Peter Cook: Milk Flake

"In 1967 Kenneth Tynan had Peter Cook, the Pinters

[Harold Pinter and his wife] and Princess Margaret and her husband round to watch Jean Genet's Un Chant d'Amour.

"It turned out to be uncomfortably homoerotic. As they watched male members in all states of arousal on the screen, 'silence was gelid in the room'.

"As Tynan relates it, 'Suddenly the inspired Peter Cook came to the rescue. Chant d'Amour is a silent film, and he supplied a commentary, treating the movie as if it were a long commercial for Cadbury's Milk Flake Chocolate... Within five minutes, we were all helplessly rocking with laughter, Princess M. included.'"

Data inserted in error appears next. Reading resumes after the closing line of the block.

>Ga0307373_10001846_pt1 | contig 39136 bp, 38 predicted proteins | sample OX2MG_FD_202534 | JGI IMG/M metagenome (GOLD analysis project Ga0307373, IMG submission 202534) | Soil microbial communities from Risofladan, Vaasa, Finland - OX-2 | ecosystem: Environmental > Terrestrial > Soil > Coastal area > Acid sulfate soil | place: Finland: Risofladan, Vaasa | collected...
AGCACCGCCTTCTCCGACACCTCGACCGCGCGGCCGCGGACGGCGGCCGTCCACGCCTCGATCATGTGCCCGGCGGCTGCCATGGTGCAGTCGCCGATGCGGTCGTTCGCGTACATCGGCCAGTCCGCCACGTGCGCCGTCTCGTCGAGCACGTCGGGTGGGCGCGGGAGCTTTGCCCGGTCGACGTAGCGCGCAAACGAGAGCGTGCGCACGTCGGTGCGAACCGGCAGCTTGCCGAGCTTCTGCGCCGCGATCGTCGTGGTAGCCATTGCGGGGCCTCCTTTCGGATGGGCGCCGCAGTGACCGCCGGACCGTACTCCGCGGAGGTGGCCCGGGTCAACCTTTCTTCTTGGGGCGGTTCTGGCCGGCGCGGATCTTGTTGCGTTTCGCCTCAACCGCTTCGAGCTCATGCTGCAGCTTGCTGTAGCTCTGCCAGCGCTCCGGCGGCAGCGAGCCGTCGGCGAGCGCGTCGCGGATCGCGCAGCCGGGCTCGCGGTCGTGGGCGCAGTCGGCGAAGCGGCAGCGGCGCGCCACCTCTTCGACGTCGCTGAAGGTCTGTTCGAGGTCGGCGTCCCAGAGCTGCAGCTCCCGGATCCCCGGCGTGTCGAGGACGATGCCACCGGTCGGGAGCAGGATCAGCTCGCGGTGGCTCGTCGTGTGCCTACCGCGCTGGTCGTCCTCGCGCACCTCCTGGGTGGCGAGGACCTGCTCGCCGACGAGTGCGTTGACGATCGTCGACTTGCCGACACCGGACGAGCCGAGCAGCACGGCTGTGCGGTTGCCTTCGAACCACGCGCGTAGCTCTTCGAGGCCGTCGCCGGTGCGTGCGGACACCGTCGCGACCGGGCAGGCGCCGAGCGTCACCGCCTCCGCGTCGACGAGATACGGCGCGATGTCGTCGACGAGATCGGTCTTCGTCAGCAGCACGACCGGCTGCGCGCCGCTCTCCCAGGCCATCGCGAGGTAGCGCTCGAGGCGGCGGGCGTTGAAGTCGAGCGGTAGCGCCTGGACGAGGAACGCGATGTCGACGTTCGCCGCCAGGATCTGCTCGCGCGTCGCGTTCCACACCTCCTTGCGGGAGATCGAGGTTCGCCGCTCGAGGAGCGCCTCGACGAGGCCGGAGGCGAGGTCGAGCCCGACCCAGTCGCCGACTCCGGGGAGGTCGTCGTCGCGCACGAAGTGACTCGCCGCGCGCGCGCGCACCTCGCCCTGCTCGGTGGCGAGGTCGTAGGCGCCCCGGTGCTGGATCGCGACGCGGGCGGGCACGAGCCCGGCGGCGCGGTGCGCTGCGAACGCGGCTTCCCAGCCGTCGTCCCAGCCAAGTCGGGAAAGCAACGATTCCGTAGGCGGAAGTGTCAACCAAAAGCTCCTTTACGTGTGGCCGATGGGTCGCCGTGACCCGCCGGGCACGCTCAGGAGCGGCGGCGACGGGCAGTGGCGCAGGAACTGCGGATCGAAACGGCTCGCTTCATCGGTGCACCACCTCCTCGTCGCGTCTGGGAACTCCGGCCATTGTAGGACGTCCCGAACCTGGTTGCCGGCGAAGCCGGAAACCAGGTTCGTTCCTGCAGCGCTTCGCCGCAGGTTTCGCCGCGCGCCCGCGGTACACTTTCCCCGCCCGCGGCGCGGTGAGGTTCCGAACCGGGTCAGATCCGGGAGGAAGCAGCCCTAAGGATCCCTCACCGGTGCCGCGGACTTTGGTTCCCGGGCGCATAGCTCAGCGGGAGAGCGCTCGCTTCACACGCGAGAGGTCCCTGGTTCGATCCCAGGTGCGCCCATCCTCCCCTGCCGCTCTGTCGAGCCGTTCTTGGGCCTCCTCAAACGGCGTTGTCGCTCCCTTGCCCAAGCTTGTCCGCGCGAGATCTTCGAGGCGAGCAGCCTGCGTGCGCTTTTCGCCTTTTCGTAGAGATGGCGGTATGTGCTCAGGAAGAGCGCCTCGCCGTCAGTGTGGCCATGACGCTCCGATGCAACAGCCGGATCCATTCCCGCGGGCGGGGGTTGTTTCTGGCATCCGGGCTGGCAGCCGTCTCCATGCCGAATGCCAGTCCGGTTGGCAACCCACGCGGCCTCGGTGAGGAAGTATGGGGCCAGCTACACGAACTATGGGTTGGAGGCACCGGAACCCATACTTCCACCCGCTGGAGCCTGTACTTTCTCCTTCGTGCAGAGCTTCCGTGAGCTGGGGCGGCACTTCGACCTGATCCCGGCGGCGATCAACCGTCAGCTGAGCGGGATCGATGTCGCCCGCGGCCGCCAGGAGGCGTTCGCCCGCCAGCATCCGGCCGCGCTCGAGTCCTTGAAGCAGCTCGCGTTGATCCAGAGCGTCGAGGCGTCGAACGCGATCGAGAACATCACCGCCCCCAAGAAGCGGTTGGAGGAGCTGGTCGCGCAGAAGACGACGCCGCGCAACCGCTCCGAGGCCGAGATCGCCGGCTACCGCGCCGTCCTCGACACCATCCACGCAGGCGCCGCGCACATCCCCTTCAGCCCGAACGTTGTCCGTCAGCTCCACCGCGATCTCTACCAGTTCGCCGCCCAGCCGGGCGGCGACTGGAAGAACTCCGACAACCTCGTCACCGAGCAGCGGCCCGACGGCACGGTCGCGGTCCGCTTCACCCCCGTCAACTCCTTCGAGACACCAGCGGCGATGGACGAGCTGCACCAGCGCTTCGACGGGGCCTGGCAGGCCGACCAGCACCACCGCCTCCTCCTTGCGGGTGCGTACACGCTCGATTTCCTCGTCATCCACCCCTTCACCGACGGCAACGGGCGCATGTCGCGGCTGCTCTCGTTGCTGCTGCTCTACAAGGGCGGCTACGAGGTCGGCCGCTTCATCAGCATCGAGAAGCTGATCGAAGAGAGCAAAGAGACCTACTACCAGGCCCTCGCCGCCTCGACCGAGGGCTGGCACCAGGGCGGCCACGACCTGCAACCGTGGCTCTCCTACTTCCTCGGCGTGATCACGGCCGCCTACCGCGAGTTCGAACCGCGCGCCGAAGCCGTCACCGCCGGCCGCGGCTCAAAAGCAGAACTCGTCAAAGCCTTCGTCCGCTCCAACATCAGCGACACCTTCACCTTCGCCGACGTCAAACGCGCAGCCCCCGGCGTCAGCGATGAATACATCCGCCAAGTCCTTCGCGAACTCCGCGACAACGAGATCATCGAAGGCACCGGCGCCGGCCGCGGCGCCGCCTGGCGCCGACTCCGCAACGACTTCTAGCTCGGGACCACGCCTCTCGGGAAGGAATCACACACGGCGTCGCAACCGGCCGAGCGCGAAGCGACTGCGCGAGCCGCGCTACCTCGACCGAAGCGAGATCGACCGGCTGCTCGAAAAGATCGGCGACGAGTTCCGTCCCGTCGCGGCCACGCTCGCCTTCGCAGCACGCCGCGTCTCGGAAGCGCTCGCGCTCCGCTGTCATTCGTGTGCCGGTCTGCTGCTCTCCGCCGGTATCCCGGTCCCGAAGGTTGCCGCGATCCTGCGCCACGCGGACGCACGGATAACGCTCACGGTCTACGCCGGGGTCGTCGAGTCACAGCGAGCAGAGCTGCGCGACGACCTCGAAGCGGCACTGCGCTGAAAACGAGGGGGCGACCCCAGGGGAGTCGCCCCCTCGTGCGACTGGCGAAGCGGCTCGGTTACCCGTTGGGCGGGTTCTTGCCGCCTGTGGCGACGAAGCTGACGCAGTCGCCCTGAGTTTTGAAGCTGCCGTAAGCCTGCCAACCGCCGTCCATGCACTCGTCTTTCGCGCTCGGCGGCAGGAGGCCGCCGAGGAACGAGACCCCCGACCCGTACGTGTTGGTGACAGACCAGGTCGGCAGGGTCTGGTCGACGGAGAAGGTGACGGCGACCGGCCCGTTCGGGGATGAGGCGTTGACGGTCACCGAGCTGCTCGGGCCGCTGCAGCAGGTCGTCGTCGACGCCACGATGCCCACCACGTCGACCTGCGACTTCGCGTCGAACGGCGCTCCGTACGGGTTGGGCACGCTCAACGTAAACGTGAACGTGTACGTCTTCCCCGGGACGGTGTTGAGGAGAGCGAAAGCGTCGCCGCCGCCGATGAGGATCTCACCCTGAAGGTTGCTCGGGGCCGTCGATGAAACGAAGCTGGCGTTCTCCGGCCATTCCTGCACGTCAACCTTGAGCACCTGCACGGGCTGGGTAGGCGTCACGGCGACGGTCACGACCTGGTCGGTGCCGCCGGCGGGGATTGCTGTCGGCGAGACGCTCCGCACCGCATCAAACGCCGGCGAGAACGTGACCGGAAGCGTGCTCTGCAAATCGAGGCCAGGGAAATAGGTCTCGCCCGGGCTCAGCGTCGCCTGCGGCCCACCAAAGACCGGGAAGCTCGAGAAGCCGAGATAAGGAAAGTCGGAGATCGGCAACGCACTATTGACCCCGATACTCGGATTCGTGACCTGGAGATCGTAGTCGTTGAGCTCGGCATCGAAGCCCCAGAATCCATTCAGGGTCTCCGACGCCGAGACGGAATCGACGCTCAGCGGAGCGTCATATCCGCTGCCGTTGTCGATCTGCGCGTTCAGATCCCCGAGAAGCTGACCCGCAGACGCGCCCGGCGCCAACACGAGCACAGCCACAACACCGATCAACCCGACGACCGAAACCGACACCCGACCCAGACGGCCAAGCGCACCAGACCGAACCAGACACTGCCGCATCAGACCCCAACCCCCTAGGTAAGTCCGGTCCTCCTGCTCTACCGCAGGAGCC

["The evening was rescued and afterwords, Tynan 'hugged Peter for one of the funniest improvisations I have ever heard in my life.'"]

[Tynan once compared George C. Scott's profile to "the steely prehensile outline of an invariably victorious bottle-opener."]

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